public static void Destroy(Object obj, float t = 0.0F);

The Unity docs have a good description of the Destroy method here. But in case you just want some quick code here it is.

To destroy a gameobject from within itself, just call 


To destroy a gameobject from within after 5 seconds

 Destroy(gameObject, 5);

To destroy a script instance from a gameobject


To destroy a component on a gameobject, in this example a rigidbody


There is a really neat way that you can turn on and off all your assistant testing code in a file. At the top of your file put the following code


and then put all you debugging and testing code within a similar set of hash tags thus,


    private void OnDrawGizmos()
        Debug.Log("Text: ");

        if (Application.isPlaying)
            Gizmos.color = Color.white;
            Gizmos.DrawWireSphere(mousePoint3D, 0.2f);
            Gizmos.DrawLine(transform.position, mousePoint3D);

now if you comment out the  ##define DEBUG_FILEASSIST , then all code and comments between the #if DEBUG_FILEASSIST will automatically be commented out as well. You don’t need to go through the whole file to find all your debugs and helper code. It will look like this



    private void OnDrawGizmos()
        Debug.Log("Text: ");

        if (Application.isPlaying)
            Gizmos.color = Color.white;
            Gizmos.DrawWireSphere(mousePoint3D, 0.2f);
            Gizmos.DrawLine(transform.position, mousePoint3D);

Neat eh!


public void LookAt(Transform targetVector3 worldUp = Vector3.up);

Rotates the transform so the forward vector points at /target/’s current position.

Then it rotates the transform to point its up direction vector in the direction hinted at by the worldUp vector. If you leave out the worldUp parameter, the function will use the world y axis. 

So if I want the gameObject to look at the mouse pointer in a 2D top down game, I could use the following code to rotate the gameObject.

private Vector3 mousePoint3D; 

mousePoint3D = Camera.main.ScreenToWorldPoint(Input.mousePosition + Vector3.back * Camera.main.transform.position.z);

transform.LookAt(mousePoint3D, Vector3.back);



If you have an app where you will need to instantiate a gameobject as a child of another gameobject, then you will need to use Transform.SetParent to do this. Unity actually does a nice document on explaining this here.  But in case you don’t want to link through, here is the main bit of the code you need.

define your child which is a game object and the transform of the desired parent gameobject clip 

public GameObject child;
public Transform parent;

Then you assign/remove the child and parent in the following ways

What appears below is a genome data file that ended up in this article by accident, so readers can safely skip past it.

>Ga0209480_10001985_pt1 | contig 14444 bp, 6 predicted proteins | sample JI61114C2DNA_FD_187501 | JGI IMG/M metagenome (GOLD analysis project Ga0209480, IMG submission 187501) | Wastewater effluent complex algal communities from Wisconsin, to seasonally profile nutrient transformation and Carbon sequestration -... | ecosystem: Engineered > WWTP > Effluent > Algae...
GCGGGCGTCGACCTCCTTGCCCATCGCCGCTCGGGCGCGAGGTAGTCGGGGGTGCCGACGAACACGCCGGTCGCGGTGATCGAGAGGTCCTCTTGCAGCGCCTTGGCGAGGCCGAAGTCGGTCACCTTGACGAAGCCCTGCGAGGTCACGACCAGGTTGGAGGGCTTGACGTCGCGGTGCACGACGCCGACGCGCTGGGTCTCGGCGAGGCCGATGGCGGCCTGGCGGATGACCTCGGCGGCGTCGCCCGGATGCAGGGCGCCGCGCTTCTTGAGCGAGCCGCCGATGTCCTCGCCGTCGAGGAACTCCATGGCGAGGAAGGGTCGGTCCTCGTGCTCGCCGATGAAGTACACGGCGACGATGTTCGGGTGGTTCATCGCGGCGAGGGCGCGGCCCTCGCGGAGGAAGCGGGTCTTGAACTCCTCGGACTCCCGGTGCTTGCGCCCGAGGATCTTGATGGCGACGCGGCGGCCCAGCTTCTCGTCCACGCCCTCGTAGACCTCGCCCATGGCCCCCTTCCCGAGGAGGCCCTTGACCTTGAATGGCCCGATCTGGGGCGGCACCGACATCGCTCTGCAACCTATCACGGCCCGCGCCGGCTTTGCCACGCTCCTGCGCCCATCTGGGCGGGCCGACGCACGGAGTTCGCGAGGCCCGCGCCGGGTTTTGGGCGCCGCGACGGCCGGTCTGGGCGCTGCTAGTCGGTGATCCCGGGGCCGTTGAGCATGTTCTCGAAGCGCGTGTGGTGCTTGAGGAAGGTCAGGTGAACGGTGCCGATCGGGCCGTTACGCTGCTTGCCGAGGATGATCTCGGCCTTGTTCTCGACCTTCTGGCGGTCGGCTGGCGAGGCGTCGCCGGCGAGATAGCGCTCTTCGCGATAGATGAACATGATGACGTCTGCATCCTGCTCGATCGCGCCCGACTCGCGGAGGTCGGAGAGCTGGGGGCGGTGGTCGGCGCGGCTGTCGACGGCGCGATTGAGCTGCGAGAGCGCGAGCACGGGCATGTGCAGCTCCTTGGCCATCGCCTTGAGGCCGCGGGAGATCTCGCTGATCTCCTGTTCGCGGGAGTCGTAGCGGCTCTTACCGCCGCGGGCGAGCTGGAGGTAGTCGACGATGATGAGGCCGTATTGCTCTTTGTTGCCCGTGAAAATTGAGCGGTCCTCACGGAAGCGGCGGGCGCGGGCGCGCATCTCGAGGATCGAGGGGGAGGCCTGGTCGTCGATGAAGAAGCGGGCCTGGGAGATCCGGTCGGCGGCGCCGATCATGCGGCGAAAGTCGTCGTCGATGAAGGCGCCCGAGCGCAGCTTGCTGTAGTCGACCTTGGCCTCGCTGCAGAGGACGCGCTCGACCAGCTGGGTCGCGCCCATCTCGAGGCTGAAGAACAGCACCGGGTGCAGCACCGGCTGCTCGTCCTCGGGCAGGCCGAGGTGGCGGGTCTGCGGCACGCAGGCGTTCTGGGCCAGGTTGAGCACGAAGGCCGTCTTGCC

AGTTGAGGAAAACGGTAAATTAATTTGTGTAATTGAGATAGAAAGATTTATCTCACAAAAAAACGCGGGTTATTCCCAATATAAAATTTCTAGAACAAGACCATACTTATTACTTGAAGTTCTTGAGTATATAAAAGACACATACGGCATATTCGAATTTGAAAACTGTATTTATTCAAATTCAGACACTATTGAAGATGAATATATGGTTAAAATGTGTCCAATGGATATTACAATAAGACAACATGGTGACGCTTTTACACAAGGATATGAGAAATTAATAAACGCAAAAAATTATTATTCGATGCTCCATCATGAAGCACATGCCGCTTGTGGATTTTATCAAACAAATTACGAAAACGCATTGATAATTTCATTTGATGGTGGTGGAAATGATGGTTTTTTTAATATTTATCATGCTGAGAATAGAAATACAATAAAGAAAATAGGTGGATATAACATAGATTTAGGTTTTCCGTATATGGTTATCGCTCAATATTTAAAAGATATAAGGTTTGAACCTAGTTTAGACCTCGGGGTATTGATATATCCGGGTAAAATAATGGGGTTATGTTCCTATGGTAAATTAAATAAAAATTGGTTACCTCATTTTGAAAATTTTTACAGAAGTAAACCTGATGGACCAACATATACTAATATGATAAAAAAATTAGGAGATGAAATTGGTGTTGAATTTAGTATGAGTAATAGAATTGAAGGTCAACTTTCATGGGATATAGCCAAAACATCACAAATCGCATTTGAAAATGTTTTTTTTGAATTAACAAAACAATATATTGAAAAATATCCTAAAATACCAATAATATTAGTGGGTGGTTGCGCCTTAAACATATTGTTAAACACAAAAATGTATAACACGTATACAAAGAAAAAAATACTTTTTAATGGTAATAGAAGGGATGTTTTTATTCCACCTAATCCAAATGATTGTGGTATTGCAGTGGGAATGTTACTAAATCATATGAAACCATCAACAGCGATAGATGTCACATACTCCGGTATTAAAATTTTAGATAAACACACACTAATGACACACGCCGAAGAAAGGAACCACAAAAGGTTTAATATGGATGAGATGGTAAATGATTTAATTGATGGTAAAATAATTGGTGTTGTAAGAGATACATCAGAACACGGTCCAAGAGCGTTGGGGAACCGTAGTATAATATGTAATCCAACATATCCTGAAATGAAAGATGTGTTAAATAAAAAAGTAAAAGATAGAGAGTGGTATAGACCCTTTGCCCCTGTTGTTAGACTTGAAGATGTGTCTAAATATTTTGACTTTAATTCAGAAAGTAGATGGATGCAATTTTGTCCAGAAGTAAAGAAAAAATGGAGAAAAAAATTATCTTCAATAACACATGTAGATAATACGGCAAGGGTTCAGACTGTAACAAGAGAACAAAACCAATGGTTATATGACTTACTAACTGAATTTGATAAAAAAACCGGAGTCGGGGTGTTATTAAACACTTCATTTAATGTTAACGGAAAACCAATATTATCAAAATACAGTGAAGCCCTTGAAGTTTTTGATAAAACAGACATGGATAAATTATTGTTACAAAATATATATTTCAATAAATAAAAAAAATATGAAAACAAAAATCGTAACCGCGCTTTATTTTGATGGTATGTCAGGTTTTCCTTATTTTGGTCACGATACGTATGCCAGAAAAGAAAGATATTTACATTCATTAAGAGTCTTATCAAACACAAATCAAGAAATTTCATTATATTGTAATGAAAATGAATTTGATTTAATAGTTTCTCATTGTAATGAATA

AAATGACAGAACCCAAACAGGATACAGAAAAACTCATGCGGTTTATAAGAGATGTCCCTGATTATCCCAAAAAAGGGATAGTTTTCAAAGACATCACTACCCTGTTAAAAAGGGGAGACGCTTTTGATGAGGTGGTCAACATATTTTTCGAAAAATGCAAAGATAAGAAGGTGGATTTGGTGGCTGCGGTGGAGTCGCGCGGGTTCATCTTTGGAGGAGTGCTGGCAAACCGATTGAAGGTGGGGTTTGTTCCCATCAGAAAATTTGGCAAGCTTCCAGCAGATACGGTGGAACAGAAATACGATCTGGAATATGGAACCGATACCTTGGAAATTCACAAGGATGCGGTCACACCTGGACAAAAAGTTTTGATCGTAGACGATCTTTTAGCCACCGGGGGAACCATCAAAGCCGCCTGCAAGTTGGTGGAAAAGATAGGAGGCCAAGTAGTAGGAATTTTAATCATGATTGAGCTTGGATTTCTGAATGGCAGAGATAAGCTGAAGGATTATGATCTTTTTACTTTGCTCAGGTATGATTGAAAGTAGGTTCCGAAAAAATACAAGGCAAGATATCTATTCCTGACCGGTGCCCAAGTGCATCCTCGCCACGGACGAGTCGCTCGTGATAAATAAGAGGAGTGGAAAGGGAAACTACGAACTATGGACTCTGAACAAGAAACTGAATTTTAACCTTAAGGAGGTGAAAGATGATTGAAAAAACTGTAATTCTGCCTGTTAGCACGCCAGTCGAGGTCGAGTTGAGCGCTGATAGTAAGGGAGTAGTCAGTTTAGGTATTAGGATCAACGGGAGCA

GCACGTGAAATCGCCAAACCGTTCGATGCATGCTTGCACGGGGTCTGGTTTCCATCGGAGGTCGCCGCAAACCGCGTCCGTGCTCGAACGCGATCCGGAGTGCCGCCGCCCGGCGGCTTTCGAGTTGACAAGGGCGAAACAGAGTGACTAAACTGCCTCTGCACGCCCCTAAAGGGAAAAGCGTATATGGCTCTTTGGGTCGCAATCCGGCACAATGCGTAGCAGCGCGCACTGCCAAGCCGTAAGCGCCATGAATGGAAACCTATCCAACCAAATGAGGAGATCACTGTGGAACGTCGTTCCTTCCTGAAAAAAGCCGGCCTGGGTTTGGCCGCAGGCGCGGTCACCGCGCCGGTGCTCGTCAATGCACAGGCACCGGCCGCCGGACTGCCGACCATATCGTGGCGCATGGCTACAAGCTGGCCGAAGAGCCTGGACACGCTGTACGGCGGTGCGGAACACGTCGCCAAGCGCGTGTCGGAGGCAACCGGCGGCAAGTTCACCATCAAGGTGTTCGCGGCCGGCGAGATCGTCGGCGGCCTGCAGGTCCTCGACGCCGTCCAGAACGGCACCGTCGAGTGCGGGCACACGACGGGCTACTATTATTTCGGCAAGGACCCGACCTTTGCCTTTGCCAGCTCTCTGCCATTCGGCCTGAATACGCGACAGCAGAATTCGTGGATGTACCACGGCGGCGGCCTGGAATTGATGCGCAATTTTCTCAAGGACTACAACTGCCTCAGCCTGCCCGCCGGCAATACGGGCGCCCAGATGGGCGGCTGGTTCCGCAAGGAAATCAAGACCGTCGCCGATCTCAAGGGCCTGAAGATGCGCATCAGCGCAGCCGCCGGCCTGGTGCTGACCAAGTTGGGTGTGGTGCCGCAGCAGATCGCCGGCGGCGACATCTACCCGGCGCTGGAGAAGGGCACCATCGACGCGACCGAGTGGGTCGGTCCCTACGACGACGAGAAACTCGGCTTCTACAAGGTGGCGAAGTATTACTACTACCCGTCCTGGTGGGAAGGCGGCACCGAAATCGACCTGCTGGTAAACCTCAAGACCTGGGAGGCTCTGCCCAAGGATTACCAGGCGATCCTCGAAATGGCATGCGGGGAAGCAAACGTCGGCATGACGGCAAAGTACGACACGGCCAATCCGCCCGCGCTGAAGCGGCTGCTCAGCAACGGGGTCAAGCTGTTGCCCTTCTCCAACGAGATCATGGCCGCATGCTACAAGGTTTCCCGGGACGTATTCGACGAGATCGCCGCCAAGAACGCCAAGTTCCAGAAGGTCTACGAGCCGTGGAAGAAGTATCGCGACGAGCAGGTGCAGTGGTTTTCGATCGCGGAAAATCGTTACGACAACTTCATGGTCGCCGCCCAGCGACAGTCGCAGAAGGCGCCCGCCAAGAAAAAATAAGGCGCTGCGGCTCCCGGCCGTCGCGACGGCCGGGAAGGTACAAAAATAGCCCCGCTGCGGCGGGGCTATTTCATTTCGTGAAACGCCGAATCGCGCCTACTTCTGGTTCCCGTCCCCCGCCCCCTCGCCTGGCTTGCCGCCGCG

// Sets "newParent" as the new parent of the child GameObject.

// Same as above, except worldPositionStays set to false
// makes the child keep its local orientation rather than
// its global orientation.
child.transform.SetParent(newParent, false);

// Setting the parent to ‘null’ unparents the GameObject
// and turns child into a top-level object in the hierarchy



Transforms position from world space to local space.

This function is essentially the opposite of Transform.TransformPoint, which is used to convert from local to world space.

Note that the returned position is affected by scale. Use Transform.InverseTransformDirection if you are dealing with direction vectors rather than positions.

This is just going to be a post about things I pick up as I study


So what is a vector3? It most often describes one of two things

huacanacha describes it thus : A Vector3 is a 3-tuple (an ordered list of 3 values) which can represent:

  • A vector: direction and magnitude, but no position
  • A point: position only


Vector3.back  is shorthand for   Vector3(0,0,-1);  is shorthand for writing  Vector3(0,0,0);

Vector3.left  is shorthand for   Vector3(-1,0,0);

Thank you Unity Answers for giving me the low down on this one. Read the full thread HERE

eric5h5 gives us a quick answer

Update runs once per frame. FixedUpdate can run once, zero, or several times per frame, depending on how many physics frames per second are set in the time settings, and how fast/slow the framerate is.

And duck gives us a further explanation

FixedUpdate should be used when applying forces, torques, or other physics-related functions – because you know it will be executed exactly in sync with the physics engine itself.

Whereas Update() can vary out of step with the physics engine, either faster or slower, depending on how much of a load the graphics are putting on the rendering engine at any given time, which – if used for physics – would give correspondingly variant physical effects!

The exception to this would be that if your scene was putting such a load on the physics engine that it approaches the point where it becomes impossible to execute the required number of physics time steps to keep up to speed with ‘real time’. This means that your game has become impossible to simulate in real time – and in this case you need to seriously think about redesigning your game! This can happen if you have large numbers of complex objects (eg, rigidbody mesh colliders) all clumped together so you have lots of many-to-many collisions occuring each step.

To use the cross platform input manager you need to make sure you have the Standard Assets Package included in your Unity project. To import it, use these instructions

Ensure that CrossPlatformInput is selected in both the “Editor” and “Standard Assets” folders.

Open up the Project Setting > Inputs to define all of the controls

To refer to the CPI from your class file you must include it at the top with

 using UnityStandardAssets.CrossPlatformInput;

Then you can reference it directly